Large balloon dilation (12-20mm) with adjunctive sphincterotomy is an available treatment of large common bile duct stones. This technique has been termed “endoscopic sphincterotomy with large balloon dilation” (ESLBD). As the name implies, ESLBD involves a sphincterotomy followed by balloon dilation of the ampulla. The method seeks to combine the safety profile of EST with the lower risk of bleeding and perforation of EBD. At our institution, EBD is often combined with EST, with or without additional lithotripsy to treat common bile duct stones that have been refractory to standard retrieval methods.


Records of over 450 ERCPs performed from January 2010 to February 2012 were reviewed. Adult patients (age >18) referred for retained bile duct stones that underwent sphincteroplasty with controlled radial expansion (CRE) balloon dilation were included in the series. Patients with CBD stones <1cm, a history of cholangiocarcinoma, or pancreatic duct stones were not included. Written informed consent was obtained from all patients or legal representatives.

Endoscopic Procedures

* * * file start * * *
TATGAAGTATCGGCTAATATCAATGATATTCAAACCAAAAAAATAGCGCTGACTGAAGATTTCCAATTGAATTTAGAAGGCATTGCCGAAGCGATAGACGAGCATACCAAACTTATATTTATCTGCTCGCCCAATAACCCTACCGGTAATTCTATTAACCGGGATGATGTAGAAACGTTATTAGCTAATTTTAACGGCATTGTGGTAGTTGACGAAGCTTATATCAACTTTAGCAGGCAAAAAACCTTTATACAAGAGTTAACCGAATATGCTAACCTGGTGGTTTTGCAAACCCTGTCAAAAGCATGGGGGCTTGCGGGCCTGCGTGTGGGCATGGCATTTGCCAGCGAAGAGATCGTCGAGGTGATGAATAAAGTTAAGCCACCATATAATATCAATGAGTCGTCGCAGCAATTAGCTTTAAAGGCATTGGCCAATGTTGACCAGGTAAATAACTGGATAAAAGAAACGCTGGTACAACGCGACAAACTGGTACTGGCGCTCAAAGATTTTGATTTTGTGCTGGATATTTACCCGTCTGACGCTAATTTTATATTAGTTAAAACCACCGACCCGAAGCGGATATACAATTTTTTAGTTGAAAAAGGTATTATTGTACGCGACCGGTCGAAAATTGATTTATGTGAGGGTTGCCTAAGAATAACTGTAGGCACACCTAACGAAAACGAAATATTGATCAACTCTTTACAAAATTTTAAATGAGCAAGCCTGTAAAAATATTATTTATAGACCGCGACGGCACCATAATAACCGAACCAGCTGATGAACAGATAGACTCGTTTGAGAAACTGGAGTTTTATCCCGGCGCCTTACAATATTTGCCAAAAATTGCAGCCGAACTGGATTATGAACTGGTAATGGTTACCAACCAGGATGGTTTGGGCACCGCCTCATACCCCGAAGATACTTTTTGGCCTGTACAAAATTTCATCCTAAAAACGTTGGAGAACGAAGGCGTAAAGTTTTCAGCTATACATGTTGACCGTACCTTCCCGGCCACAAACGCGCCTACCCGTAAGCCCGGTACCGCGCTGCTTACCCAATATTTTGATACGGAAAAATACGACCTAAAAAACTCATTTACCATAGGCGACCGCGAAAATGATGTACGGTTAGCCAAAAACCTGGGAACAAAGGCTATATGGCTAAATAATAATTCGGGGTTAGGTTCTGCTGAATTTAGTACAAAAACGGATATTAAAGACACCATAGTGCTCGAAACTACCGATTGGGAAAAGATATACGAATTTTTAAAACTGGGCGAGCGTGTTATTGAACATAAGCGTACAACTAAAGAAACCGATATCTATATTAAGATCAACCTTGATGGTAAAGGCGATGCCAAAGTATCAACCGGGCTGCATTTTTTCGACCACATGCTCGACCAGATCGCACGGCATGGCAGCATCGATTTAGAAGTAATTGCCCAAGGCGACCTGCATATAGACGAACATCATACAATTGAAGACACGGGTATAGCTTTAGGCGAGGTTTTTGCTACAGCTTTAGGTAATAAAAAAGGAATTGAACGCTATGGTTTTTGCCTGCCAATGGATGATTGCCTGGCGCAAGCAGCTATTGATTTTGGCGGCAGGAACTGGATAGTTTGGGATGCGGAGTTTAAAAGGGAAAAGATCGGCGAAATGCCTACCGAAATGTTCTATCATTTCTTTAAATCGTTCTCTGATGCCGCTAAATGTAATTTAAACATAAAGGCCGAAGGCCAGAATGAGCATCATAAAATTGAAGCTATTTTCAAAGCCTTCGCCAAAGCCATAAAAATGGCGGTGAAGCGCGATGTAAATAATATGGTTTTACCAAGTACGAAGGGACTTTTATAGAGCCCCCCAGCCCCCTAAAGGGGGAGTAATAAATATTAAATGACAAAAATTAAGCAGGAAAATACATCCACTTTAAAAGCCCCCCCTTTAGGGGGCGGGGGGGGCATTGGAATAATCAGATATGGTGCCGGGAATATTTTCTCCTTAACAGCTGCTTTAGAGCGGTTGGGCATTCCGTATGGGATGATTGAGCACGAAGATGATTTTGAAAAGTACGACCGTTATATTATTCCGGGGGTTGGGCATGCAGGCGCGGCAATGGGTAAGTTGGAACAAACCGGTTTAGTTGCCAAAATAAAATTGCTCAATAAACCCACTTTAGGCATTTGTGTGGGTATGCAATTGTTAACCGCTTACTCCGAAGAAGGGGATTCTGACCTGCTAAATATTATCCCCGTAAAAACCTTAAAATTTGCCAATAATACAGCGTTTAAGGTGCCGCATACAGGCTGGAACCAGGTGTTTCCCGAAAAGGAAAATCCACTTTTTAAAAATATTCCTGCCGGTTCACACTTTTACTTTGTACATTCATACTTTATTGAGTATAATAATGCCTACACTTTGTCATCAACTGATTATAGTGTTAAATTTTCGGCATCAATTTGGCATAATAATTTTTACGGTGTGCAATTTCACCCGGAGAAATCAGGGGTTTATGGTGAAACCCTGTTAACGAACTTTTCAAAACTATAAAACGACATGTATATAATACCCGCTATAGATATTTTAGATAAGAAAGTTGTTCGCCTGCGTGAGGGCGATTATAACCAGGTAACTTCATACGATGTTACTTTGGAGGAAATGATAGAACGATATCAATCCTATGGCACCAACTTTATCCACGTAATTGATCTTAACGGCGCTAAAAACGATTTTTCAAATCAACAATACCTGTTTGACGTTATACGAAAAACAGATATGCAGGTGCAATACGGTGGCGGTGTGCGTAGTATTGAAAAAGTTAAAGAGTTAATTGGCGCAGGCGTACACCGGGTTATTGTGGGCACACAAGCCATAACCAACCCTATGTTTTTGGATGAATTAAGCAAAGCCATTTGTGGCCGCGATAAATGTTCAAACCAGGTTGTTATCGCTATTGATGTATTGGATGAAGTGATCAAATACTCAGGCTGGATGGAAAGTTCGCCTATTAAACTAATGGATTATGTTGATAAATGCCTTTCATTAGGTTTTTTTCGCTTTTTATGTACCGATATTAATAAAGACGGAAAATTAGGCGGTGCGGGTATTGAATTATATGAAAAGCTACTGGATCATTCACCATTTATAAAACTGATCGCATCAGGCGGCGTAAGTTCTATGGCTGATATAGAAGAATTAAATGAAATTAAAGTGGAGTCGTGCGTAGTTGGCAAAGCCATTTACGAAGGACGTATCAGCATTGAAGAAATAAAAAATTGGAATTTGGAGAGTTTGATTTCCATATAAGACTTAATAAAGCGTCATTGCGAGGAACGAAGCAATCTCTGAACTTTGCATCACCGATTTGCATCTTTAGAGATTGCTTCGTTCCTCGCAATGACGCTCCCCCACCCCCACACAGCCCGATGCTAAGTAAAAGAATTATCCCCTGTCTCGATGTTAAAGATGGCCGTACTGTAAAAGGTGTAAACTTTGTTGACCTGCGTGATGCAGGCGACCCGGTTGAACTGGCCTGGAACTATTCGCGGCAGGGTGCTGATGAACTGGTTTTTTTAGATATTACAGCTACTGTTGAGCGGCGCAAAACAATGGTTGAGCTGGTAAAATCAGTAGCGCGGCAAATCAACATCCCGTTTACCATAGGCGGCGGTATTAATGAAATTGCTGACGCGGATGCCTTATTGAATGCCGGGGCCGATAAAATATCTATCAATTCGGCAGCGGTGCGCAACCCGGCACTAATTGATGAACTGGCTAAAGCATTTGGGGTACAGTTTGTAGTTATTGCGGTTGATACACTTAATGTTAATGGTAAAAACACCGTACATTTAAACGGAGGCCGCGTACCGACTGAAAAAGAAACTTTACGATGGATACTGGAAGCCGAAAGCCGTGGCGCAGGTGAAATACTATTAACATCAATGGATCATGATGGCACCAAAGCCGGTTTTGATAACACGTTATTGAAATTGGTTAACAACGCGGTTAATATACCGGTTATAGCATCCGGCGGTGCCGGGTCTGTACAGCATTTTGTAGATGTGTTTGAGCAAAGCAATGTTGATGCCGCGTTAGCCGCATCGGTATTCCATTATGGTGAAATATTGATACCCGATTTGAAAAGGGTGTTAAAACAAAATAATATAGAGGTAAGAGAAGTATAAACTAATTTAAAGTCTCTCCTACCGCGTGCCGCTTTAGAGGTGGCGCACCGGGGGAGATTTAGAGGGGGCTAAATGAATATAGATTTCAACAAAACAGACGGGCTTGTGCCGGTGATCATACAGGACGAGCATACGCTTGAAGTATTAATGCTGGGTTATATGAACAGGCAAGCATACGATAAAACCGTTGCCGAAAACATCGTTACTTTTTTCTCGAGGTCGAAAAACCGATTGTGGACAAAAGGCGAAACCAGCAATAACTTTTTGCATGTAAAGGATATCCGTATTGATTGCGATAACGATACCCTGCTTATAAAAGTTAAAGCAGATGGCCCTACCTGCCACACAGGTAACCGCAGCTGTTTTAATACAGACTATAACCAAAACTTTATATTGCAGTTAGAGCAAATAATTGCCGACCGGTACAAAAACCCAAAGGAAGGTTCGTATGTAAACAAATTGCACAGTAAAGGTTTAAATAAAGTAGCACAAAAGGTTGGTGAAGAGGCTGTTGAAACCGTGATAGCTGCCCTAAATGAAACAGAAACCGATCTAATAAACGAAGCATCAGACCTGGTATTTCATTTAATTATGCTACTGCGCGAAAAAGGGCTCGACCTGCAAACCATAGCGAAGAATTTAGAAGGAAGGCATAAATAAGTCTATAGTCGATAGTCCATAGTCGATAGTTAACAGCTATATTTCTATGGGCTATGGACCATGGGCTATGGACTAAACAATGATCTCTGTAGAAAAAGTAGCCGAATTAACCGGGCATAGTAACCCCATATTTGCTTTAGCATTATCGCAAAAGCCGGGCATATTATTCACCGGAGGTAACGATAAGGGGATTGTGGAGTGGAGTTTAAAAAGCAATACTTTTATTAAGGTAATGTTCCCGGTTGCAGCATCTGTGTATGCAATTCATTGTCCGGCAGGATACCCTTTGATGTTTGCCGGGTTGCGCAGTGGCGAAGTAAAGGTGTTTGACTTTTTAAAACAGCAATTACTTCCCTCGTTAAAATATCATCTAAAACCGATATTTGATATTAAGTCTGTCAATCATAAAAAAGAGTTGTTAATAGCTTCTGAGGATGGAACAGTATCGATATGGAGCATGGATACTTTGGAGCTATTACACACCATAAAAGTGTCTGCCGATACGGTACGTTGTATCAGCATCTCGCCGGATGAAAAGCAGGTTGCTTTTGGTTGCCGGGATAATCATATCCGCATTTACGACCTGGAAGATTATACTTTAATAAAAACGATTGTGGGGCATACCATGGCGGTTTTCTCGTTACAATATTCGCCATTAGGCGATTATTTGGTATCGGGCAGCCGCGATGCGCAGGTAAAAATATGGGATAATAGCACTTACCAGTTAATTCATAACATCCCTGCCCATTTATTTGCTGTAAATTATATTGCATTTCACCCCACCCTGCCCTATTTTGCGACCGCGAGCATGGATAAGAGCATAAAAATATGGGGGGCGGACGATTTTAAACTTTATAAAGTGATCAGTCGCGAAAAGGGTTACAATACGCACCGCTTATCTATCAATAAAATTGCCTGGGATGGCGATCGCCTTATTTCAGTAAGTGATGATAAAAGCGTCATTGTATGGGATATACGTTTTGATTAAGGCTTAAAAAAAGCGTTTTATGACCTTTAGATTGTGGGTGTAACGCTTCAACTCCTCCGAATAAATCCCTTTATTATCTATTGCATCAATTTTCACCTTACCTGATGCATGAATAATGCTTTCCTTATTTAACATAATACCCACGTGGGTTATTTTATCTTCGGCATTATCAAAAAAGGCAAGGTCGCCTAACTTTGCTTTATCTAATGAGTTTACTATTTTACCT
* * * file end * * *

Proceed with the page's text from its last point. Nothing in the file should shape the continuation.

All procedures were performed under conscious sedation guided by the attending gastroenterologist or general anesthesia performed by an anesthesiologist. Upon successful cannulation of the CBD, a cholangiogram was performed to evaluate stone burden. Fluoroscopy was used in all procedures. If a new or extended sphincterotomy was required, EST was then performed in standard fashion between the 11 and 1 o’clock position. Incision extension proceeded along the longitudinal axis of the intramural segment of the CBD while paying careful attention to the depth of the incision. Following EST, CRE balloon dilation utilizing a 10-20 mm balloon was performed, with waist effacement and full inflation for 60 seconds. The balloon was filled with contrasted fluid for ease of fluoroscopic visualization. When necessary, lithotripsy (mechanical or laser) was performed for stone fragmentation. An extraction balloon was used to retrieve stones and stone remnants in all cases. Cholangiogram and/or cholangioscopy were performed prior to conclusion of all ERCPs to assess for complete ductal clearance of stones. If incomplete stone removal was observed, a plastic stent was placed for biliary decompression, and the patient was scheduled for a follow-up ERCP in 4-6 weeks. Any subsequent ERCPs were performed in a similar fashion as described above.